Do you need a car in Glasgow? With its two airports (Glasgow International and Prestwick), Glasgow is the main gateway to Scotland for visitors arriving by air, and it is also Scotland’s most important rail centre. If you are arriving in Glasgow by rail, you can also pick up a hire car at Glasgow Central station.
So is there any need to get a hire car when visiting the city and the vast range of scenic destinations which can be reached from here?
Do I need a car in Glasgow? Introduction
Why rent a car in Glasgow?
- Glasgow is the gateway for western Scotland, including Loch Lomond and the Trossachs, and the Scottish Highlands and Islands. This region has a relatively sparse public transport links, so you will have much more flexibility in a hire car.
- The greater Glasgow area has many interesting buildings to visit, including the Mackintosh Trail, and the stunning Burrell Collection in Pollok Park. A car will give you much more flexibility when travelling around these places.
- Although Glasgow has a comprehensive public transport network, this is essentially aimed at suburban commuters — to reach some of the interesting destinations in greater Glasgow, you may have to go by bus.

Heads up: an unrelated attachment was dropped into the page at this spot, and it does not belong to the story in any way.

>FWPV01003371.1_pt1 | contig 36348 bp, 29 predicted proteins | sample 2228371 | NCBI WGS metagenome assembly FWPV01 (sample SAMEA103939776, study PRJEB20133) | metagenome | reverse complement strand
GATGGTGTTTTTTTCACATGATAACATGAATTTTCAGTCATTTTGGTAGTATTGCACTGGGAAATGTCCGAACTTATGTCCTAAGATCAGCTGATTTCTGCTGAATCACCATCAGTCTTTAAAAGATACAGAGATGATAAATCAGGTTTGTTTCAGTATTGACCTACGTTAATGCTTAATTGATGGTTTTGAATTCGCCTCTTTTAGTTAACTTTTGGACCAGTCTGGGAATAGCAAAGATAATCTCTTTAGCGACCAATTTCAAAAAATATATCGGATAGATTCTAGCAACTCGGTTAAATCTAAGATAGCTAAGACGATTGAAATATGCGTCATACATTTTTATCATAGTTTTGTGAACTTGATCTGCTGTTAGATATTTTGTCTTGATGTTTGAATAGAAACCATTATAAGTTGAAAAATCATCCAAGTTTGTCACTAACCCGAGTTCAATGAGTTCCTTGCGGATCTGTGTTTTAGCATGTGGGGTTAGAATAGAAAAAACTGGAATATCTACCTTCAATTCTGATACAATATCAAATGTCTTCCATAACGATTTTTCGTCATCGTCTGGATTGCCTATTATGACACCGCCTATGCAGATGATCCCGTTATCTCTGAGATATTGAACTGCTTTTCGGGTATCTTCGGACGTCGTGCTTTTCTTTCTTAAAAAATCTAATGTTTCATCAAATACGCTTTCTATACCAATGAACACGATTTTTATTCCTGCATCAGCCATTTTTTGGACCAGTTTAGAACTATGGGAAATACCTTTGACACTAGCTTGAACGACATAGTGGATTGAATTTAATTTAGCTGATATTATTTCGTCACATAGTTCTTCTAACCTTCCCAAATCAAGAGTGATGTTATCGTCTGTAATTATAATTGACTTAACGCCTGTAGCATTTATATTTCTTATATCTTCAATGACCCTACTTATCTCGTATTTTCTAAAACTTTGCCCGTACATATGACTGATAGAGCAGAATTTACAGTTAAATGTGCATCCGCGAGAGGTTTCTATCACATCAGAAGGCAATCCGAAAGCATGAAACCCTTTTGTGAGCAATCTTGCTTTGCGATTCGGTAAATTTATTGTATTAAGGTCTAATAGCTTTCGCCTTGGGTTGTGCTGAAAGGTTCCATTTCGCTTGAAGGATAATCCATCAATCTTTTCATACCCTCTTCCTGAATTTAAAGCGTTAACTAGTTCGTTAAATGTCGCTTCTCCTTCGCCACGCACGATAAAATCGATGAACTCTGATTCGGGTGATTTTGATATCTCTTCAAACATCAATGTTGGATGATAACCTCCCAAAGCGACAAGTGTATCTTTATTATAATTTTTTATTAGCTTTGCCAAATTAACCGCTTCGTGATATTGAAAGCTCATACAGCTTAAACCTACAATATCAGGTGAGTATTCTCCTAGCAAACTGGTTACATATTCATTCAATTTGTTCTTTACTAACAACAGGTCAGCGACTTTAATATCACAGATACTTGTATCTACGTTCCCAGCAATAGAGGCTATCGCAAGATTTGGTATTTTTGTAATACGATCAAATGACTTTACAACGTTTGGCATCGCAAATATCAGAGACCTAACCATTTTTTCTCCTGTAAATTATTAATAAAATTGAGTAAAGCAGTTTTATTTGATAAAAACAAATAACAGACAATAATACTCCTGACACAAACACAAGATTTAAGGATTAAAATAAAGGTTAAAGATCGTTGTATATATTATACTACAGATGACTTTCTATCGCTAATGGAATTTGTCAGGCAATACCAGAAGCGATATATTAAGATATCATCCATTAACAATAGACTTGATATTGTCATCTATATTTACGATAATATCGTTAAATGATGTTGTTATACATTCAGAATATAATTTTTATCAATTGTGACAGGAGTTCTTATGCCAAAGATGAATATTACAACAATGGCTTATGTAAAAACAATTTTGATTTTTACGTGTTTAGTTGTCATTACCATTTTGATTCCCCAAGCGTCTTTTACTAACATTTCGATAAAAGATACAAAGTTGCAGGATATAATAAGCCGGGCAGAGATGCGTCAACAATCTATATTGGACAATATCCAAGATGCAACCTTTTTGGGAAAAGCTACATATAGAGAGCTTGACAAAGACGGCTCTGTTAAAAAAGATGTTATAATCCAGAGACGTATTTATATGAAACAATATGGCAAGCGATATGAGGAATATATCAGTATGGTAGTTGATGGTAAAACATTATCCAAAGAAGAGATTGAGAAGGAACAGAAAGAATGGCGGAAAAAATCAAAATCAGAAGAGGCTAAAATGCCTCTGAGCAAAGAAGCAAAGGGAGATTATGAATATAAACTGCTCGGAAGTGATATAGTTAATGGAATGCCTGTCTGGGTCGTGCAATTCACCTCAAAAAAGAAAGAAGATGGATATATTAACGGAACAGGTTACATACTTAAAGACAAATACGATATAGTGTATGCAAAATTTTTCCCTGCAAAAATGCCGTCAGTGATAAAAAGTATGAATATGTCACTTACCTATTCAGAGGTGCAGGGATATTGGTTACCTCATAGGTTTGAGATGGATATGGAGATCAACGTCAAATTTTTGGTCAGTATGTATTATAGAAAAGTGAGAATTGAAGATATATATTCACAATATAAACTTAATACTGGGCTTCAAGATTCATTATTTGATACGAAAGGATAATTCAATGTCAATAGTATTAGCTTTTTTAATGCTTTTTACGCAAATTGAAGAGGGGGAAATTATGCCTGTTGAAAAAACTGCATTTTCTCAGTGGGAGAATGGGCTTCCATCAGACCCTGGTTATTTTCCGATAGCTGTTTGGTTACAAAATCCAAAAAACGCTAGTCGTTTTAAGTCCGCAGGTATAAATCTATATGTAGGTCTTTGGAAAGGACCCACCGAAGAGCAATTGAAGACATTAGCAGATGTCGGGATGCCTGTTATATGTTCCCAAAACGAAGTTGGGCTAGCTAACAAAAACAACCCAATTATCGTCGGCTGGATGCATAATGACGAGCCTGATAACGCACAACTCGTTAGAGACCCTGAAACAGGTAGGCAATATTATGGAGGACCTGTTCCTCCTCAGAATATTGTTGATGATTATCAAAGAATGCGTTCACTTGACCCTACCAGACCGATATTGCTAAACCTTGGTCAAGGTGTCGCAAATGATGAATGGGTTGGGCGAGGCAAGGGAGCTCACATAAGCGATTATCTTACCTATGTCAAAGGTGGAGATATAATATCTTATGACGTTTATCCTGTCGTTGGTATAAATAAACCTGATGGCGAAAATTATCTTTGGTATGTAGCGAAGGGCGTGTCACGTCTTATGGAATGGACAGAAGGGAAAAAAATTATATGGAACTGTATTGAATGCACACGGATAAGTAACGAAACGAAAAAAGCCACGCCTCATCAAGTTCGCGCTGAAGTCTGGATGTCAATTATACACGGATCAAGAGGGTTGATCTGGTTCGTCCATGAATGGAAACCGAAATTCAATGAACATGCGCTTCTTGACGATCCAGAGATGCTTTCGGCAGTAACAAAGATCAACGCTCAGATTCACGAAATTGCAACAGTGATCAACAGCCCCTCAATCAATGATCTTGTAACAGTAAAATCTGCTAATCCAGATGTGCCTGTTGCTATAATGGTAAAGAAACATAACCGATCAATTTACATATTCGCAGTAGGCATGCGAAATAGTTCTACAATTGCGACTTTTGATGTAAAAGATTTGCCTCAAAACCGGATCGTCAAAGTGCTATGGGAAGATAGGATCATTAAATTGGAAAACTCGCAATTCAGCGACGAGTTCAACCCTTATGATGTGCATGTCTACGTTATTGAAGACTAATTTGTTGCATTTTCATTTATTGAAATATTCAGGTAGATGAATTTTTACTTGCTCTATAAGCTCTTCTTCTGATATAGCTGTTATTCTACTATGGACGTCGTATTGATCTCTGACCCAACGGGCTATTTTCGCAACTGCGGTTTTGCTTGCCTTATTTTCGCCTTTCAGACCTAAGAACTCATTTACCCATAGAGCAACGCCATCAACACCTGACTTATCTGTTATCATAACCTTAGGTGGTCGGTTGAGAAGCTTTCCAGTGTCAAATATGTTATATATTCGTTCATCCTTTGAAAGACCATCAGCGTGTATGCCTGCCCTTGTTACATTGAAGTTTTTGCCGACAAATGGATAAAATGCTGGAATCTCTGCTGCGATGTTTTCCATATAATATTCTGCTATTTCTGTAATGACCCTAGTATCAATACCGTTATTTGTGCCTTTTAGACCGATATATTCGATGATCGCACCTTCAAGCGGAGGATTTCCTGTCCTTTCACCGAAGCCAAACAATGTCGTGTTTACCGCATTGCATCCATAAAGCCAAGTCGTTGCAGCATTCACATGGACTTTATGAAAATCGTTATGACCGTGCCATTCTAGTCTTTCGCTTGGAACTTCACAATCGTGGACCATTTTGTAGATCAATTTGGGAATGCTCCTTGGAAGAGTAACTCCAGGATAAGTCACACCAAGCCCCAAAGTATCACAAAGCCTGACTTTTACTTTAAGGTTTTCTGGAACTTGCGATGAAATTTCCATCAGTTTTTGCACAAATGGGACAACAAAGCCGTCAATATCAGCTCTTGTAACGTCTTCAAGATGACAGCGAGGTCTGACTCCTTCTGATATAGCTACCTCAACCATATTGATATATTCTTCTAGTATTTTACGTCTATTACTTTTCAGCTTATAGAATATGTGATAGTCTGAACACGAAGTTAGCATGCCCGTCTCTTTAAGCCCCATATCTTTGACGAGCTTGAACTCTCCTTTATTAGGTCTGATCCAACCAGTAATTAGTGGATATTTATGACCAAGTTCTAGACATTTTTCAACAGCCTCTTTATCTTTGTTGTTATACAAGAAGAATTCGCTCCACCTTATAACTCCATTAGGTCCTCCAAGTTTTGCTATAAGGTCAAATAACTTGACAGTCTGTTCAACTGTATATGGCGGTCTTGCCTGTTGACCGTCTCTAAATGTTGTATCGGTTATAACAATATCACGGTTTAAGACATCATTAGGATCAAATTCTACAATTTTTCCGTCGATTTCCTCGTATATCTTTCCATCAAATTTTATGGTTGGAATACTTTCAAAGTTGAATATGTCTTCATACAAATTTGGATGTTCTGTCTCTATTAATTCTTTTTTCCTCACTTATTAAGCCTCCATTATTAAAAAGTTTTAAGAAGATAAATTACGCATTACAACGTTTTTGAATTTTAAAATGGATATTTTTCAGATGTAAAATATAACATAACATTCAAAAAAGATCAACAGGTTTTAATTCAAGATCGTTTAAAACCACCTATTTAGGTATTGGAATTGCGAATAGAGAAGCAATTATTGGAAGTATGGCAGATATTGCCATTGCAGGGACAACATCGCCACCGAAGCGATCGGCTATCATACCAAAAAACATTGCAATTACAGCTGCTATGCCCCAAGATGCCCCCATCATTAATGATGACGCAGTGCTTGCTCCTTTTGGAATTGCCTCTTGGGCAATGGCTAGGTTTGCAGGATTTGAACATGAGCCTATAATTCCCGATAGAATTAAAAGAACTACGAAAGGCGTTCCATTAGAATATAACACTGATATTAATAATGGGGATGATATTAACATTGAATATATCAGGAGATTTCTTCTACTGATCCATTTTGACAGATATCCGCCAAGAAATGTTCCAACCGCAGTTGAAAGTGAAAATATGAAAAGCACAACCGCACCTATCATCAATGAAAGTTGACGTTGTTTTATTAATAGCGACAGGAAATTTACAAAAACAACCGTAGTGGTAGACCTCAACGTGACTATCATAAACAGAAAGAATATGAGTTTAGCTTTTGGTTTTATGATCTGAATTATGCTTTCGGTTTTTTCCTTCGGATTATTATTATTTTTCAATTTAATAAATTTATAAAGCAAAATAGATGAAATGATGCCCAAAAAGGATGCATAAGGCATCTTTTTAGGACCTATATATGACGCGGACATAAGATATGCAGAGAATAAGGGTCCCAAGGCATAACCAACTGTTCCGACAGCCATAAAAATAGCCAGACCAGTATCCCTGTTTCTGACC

- Glasgow’s West End is well worth exploring, and car will give you more flexibility than waiting for buses. The Kelvingrove Art Gallery is another must-see attraction.
- A car is ideal for exploring the historic Clyde river bank, including for visiting the Glasgow Science Centre and the Armadillo.
- Glasgow may have an excellent suburban and regional rail network, but it is still disjointed. There is no rail link to Glasgow Airport, there are two stations which are only linked by shuttle bus, and the east-west lines alternate between serving Queen St and serving Glasgow Central, so you need to keep tab of the right times to end up where you want to be.
- The Glasgow subway only operates in one loop, and does not connect directly with the main Glasgow Central Station (connect via St Enoch). The subway is extremely cramped, and impossible to use for anyone with any kind of mobility impairment.